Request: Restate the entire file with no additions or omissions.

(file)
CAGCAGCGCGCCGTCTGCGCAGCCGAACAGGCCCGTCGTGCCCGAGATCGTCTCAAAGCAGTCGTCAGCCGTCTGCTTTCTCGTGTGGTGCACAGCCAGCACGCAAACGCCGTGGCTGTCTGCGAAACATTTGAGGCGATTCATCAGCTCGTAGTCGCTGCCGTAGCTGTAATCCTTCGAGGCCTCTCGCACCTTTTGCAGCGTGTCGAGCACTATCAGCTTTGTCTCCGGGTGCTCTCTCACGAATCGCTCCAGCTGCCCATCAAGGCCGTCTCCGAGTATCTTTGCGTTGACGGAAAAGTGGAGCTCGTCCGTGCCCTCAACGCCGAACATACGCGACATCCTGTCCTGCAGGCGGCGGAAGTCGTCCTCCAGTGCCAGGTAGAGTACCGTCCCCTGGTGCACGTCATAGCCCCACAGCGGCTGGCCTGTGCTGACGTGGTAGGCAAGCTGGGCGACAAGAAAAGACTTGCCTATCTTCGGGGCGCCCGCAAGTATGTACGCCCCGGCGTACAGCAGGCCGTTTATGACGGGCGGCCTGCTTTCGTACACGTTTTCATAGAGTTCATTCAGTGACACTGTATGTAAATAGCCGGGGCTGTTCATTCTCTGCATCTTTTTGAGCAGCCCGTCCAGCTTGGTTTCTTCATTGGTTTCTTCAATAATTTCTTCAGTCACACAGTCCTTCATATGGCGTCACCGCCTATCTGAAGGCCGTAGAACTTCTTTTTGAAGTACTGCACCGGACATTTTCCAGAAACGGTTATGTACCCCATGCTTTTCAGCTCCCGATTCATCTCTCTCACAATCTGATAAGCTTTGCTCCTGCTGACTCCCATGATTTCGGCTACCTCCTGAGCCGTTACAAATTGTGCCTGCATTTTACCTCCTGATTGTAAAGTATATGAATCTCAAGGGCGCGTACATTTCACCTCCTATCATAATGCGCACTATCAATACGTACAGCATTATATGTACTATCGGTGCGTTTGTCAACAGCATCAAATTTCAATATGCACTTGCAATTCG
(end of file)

CAGCAGCGCGCCGTCTGCGCAGCCGAACAGGCCCGTCGTGCCCGAGATCGTCTCAAAGCAGTCGTCAGCCGTCTGCTTTCTCGTGTGGTGCACAGCCAGCACGCAAACGCCGTGGCTGTCTGCGAAACATTTGAGGCGATTCATCAGCTCGTAGTCGCTGCCGTAGCTGTAATCCTTCGAGGCCTCTCGCACCTTTTGCAGCGTGTCGAGCACTATCAGCTTTGTCTCCGGGTGCTCTCTCACGAATCGCTCCAGCTGCCCATCAAGGCCGTCTCCGAGTATCTTTGCGTTGACGGAAAAGTGGAGCTCGTCCGTGCCCTCAACGCCGAACATACGCGACATCCTGTCCTGCAGGCGGCGGAAGTCGTCCTCCAGTGCCAGGTAGAGTACCGTCCCCTGGTGCACGTCATAGCCCCACAGCGGCTGGCCTGTGCTGACGTGGTAGGCAAGCTGGGCGACAAGAAAAGACTTGCCTATCTTCGGGGCGCCCGCAAGTATGTACGCCCCGGCGTACAGCAGGCCGTTTATGACGGGCGGCCTGCTTTCGTACACGTTTTCATAGAGTTCATTCAGTGACACTGTATGTAAATAGCCGGGGCTGTTCATTCTCTGCATCTTTTTGAGCAGCCCGTCCAGCTTGGTTTCTTCATTGGTTTCTTCAATAATTTCTTCAGTCACACAGTCCTTCATATGGCGTCACCGCCTATCTGAAGGCCGTAGAACTTCTTTTTGAAGTACTGCACCGGACATTTTCCAGAAACGGTTATGTACCCCATGCTTTTCAGCTCCCGATTCATCTCTCTCACAATCTGATAAGCTTTGCTCCTGCTGACTCCCATGATTTCGGCTACCTCCTGAGCCGTTACAAATTGTGCCTGCATTTTACCTCCTGATTGTAAAGTATATGAATCTCAAGGGCGCGTACATTTCACCTCCTATCATAATGCGCACTATCAATACGTACAGCATTATATGTACTATCGGTGCGTTTGTCAACAGCATCAAATTTCAATATGCACTTGCAATTCG